When communicating in a formal corporate milieu, Indonesians are supposed to address every person by his or her title with his/her full names. This can either be a scholarly or an honorific one. This is especially practiced by the Indonesians of Indian and Malaysian ancestry. The Muslim pilgrims from Mecca have very significant honorific titles. Haji is used for the males and Hajia is for the females. Mister, Missus, Miss, Sir, and Madam are used to address to someone who has no title. A man is called Pak for Mister and Bapak for Sir. A woman is called Ibu. Status, social class and rank are very important in Indonesian culture and supposed to be mentioned appropriately in formal communication with some person (Sneddon 2003).

Indonesians are usually called by their first names instead of using their surnames. The married Indonesian women of Chinese ancestry maintain their maiden names. Selamat is a customary form of greeting that means “peace”. When somebody says, ‘Yes, but…’ that person is trying to say “no” in a polite way. Indonesians never allow themselves to raise a voice even when they are angry or happy. It is forbidden to express one’s anger in public by loudly speaking, or actively gesticulating. It is also forbidden to write in red ink whenever someone wants to convey a written or printed message (Adelman and Levine1993).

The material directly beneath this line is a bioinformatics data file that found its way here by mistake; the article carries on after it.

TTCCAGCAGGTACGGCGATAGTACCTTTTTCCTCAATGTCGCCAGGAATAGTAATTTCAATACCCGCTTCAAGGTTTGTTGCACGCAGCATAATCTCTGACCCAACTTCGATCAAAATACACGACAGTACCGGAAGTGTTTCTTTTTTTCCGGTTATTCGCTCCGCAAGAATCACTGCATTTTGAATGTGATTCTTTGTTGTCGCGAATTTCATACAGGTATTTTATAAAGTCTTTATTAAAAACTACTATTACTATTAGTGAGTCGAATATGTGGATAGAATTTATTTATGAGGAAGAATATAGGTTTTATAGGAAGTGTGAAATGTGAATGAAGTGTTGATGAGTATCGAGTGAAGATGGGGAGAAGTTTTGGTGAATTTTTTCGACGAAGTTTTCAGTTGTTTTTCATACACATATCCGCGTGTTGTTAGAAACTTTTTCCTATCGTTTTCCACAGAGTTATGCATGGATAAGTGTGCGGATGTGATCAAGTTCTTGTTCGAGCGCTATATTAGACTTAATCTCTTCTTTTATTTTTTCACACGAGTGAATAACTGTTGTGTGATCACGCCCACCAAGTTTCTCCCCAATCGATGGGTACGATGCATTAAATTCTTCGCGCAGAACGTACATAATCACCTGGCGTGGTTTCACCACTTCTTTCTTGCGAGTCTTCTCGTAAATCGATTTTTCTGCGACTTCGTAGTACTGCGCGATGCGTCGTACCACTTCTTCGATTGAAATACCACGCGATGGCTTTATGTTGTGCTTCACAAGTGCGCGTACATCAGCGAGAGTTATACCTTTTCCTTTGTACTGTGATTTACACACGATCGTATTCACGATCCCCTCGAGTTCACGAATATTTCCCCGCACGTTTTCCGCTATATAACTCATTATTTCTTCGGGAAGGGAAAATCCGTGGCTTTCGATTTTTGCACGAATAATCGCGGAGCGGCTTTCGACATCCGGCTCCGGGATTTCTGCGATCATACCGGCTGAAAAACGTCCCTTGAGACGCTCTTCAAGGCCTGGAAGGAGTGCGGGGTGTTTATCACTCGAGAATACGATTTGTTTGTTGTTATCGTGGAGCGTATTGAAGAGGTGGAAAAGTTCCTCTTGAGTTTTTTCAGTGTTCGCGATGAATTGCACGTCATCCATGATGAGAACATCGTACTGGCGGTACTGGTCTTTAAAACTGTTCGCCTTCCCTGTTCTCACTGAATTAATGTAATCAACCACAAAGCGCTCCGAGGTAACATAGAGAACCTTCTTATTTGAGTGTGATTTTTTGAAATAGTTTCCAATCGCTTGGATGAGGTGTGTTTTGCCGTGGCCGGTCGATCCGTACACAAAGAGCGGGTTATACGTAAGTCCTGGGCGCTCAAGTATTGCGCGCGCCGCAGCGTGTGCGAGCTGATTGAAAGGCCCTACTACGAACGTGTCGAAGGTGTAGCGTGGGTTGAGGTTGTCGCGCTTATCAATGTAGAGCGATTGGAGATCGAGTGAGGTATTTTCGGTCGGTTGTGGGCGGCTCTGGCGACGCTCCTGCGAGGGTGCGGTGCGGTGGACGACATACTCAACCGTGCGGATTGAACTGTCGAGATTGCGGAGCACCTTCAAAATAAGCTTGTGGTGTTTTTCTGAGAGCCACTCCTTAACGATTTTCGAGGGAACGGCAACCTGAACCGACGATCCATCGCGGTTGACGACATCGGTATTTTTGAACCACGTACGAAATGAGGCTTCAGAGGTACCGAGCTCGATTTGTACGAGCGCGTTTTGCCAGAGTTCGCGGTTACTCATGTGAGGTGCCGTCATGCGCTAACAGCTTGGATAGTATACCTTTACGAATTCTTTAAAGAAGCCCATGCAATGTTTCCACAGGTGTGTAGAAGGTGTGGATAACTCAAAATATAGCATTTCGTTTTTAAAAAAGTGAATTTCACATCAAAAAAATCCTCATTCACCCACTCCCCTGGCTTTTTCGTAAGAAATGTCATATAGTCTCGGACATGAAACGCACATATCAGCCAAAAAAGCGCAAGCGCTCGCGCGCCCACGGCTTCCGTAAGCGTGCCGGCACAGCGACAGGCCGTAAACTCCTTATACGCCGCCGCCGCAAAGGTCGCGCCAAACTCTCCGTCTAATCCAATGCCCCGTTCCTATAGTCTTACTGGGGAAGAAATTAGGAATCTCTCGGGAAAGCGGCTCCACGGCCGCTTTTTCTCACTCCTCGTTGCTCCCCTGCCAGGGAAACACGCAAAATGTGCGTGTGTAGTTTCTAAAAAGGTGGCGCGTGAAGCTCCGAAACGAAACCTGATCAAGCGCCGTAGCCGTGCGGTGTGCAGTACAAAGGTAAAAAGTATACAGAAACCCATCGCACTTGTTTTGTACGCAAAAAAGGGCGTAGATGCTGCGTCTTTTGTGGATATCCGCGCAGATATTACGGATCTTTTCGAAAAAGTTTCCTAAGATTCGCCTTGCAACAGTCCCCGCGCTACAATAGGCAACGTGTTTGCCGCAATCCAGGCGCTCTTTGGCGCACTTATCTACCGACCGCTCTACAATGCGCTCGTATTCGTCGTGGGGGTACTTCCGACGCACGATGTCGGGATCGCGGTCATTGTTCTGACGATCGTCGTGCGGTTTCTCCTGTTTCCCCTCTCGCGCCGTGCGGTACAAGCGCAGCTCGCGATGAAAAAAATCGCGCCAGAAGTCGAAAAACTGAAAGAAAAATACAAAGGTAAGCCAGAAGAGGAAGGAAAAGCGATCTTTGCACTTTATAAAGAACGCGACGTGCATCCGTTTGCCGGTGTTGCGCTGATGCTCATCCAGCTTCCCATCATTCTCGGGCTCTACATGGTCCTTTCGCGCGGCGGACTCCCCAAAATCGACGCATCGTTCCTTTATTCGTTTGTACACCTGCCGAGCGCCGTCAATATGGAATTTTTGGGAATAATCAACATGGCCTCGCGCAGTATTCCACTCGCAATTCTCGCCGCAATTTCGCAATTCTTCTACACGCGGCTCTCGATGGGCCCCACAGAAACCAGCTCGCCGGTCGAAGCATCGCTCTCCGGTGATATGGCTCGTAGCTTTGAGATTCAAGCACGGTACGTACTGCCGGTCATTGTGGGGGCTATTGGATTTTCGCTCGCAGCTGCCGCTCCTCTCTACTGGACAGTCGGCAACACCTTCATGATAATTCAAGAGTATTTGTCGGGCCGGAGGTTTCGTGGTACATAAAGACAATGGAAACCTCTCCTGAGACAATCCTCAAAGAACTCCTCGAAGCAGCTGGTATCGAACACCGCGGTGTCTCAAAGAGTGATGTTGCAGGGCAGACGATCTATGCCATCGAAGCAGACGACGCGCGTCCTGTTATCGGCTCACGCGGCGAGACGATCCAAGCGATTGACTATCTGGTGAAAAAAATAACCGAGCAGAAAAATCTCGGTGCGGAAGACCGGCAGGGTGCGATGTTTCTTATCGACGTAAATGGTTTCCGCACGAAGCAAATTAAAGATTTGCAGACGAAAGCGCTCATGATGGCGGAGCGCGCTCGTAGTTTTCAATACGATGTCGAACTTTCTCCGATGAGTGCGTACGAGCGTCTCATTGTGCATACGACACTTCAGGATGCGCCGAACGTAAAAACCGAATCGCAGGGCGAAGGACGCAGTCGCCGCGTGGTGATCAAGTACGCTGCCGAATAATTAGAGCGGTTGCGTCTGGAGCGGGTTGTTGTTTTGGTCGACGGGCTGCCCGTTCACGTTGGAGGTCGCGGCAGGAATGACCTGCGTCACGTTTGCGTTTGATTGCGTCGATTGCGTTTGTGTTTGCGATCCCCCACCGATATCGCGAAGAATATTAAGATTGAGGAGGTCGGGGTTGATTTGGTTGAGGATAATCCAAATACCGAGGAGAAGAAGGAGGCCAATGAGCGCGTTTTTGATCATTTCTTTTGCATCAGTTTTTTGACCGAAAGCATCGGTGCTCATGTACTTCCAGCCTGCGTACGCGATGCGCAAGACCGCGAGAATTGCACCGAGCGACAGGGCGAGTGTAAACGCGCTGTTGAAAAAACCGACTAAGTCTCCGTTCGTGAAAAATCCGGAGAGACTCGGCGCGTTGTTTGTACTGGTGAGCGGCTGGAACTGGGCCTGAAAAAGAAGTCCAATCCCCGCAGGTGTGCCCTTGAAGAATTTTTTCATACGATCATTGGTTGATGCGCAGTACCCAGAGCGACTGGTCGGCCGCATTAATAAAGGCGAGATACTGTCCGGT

Indonesians avoid direct communication, especially the Malaysian Indonesians. Therefore, they do not directly say what they think and want to express at most times when they communicate. For this reason, the listener should be very attentive to read between the lines and catch all the nonverbal cues as well as interpret the gestures to attain the actual message being conveyed. The Indonesians also speak with low and subdued voices. The loud people are believed to be very hostile (Wurm, Muhlhausler, and Tyron 1996).

Among the European and Chinese Indonesians, business is considered very significant and personal. Therefore, there are certain business communication techniques that are to be followed. The main successful way to do business in Indonesia is to have a one-on-one communication approach with people. They distaste altercation due to the likelihood of being unable to politely run business on a one-on-one basis. Their diversity ensures that every people’s business culture is respected in the business communication setup (Brembeck 1997).